Steyr (Oberösterreich, Austria)
Steyr, a city in Upper Austria (Oberösterreich) (coordinates: 48° 2′ 0″ N, 14° 25′ 0″ E), famous as a center of the Austrian steel industry ever since the Middle Ages, with a wealthy and proud citizenship. During the 14th and 15th centuries there existed in this city large and influential Waldensian congregations. Although no recorded ties between Waldensians and Anabaptists can be produced, connections are most probable. It is noteworthy, for instance, that an Anabaptist congregation existed in Steyr as early as 1526, of unknown origin, for when Balthasar Hubmaier passed through the city on his way from Zürich to Nikolsburg he found a small congregation shepherded by the chaplain of the "imperial castle," Johann Portner. Portner one year later (1527) introduced Hans Hut to the patricians of this city. Hut had arrived from Nikolsburg and Vienna on his big mission trip (ending in Augsburg in the same year), and immediately began an intensive activity among the well-established burghers of this city. Meetings were held in the house of the respected patrician Veith Pfeffel; another patrician, Leonhard Khoberer, was converted. When Hut was on trial in Augsburg and questioned about his activities, he claimed to have baptized 10 or 12 persons "in Eysenstadt" (Steyr) (Meyer, 226), but the number of converts was certainly far greater than that figure. The city council became disturbed, imprisoned several persons without much ado, and reported the whole situation to Vienna. King Ferdinand I was shocked and decided to eradicate the evil. On 31 October 1527, the royal procurator Magister Wolfgang Künigl arrived in Steyr and began at once with examinations in an attempt to reverse the trend. Some men remained steadfast; others were willing to recant but were repelled by the brutality of the "Penance of Horb," the prescribed ritual of renouncing the Anabaptist faith and all the subsequent penalties connected with it. Even Künigl sensed that this formula was utterly disreputable and petitioned the king not to insist on it; he feared rebellion and foresaw that many would escape only to continue their "heresy" elsewhere.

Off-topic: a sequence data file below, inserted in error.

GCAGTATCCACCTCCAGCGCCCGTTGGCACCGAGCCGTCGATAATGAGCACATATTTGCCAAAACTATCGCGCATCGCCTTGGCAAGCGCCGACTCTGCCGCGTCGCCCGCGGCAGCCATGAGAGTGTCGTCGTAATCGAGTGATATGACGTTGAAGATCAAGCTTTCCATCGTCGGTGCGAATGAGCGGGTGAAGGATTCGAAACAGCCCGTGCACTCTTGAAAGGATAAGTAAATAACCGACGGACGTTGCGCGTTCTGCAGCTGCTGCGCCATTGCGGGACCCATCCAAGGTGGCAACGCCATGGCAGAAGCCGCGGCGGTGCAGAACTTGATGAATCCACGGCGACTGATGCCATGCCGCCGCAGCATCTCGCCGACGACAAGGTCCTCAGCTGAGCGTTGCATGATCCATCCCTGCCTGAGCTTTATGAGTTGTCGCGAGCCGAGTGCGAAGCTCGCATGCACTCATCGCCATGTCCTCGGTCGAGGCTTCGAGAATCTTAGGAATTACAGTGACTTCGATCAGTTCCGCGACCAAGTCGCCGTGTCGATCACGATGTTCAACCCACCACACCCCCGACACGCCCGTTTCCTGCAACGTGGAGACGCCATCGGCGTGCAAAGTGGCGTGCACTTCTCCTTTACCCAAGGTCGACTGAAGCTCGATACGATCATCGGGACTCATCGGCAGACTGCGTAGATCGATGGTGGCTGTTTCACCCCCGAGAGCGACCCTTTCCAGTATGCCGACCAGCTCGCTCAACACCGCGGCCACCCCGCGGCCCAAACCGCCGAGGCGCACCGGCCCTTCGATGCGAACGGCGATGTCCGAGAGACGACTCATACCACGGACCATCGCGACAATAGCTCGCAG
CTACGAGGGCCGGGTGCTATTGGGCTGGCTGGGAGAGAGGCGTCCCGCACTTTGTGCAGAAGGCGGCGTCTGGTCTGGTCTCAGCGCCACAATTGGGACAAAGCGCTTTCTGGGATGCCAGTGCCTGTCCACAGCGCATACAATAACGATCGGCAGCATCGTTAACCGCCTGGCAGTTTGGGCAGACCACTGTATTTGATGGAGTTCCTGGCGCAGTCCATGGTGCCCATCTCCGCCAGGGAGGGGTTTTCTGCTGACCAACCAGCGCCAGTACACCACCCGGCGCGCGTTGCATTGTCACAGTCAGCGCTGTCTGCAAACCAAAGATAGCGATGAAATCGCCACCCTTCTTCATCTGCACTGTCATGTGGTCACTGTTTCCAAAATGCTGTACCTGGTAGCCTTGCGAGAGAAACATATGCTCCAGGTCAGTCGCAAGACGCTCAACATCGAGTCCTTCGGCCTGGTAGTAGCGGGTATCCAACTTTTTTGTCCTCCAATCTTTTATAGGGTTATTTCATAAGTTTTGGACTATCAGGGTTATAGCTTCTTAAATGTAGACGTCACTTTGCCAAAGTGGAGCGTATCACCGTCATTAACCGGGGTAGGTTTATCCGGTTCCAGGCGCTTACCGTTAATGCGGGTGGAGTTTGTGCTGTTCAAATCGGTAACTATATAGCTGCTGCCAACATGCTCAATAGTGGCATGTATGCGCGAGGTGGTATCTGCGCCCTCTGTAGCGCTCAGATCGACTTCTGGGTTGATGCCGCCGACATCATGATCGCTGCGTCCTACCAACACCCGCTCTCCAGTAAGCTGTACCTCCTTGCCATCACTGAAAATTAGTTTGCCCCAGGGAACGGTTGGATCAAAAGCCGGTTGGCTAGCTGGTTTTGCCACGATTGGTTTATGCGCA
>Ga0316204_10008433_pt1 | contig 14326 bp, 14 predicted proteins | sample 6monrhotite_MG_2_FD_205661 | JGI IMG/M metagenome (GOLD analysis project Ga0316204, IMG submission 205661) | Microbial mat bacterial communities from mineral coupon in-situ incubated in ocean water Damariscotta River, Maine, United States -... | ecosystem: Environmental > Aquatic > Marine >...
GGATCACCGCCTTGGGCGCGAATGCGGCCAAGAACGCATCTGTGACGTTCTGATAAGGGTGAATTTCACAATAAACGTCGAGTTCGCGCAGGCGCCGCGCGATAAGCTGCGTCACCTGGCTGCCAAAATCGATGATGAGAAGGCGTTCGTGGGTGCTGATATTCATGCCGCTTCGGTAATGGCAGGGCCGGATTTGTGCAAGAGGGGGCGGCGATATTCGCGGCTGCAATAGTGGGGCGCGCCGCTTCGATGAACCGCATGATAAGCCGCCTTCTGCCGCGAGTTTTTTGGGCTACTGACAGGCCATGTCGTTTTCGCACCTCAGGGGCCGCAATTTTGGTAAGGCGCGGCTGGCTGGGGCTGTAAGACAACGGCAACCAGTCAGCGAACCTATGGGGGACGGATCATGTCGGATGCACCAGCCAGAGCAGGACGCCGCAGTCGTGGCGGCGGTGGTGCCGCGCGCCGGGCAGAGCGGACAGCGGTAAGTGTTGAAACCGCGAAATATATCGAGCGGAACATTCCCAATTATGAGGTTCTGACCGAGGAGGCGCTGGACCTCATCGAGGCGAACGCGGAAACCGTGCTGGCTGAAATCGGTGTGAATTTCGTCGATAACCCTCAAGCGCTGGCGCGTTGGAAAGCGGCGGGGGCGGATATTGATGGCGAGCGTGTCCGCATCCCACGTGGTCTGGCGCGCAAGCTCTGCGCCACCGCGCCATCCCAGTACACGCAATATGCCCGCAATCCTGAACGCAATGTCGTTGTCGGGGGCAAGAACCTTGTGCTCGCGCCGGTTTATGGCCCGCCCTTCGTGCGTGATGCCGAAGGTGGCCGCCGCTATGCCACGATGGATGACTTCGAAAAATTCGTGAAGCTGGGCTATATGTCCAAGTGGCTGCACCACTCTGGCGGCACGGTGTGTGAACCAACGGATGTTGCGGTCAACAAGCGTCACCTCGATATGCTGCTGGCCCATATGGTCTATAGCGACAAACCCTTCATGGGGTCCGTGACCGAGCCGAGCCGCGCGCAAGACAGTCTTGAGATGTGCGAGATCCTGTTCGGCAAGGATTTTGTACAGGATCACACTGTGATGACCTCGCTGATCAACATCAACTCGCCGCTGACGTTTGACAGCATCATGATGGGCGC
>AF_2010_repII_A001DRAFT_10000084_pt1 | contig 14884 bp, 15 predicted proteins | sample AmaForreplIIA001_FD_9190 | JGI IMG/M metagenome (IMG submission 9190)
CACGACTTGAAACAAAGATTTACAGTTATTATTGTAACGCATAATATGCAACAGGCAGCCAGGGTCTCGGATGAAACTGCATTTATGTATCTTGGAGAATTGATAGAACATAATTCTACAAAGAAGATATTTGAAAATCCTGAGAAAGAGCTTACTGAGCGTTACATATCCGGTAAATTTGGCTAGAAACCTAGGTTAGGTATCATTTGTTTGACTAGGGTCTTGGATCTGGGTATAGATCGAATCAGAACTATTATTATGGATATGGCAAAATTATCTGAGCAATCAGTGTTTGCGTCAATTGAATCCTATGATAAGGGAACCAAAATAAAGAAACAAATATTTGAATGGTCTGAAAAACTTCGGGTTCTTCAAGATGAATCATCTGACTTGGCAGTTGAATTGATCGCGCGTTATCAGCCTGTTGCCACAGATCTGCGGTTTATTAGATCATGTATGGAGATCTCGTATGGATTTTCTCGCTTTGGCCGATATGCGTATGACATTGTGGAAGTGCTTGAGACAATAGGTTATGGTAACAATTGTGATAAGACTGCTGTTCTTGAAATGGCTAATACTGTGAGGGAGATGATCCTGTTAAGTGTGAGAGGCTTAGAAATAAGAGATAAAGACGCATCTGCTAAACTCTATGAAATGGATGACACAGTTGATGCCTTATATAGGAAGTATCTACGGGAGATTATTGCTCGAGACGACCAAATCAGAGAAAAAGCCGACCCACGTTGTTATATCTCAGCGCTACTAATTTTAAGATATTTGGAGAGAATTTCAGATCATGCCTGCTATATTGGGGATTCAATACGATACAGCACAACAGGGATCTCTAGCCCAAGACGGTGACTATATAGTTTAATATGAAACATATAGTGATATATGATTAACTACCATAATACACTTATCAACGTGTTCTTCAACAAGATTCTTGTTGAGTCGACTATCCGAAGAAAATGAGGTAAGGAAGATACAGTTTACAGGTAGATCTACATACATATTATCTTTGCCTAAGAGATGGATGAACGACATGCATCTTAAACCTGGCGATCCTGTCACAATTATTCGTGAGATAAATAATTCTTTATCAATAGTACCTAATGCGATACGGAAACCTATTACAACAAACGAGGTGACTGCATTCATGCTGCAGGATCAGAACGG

The court passed the surprisingly mild sentence of several months' imprisonment, deeming this lenience necessary for new attempts at reconversion. Six men yielded not a whit, a few others expressed doubt concerning the deity of Christ, while the majority confessed the simple Apostolic Creed. The king overruled the mild sentence and asked for the names of the jurymen who had not voted for the death penalty. He ordered the execution of all who were obstinate; consequently six men were martyred during Lent and nine more in May 1528, a total of 15 executions. It was expected that this measure had broken the strength of the Steyr Anabaptists.
But ten years later, in 1537-41, Anabaptists were again in Steyr, when the Hutterite chronicle reports the presence of "Philippites." Riedemann and other Hutterites visited them now and then, and a few men went to Moravia to discuss a possible merger. Among those mentioned was Wolf Brandhuber, apparently the son of the former leader of the Linz congregation (see Brandhuber). Whether or not community of goods was practiced remains undisclosed. Unfortunately these Philippites had no real leader, thus disorder set in and in 1541 the group broke up. Some went to the Hutterites in Moravia; the majority, however, turned either Catholic or Lutheran. The Chronicle, in its table of martyrs of the year 1542, records for this city of Steyr a total of 30 martyrs, the greatest number in Upper Austria next to Linz.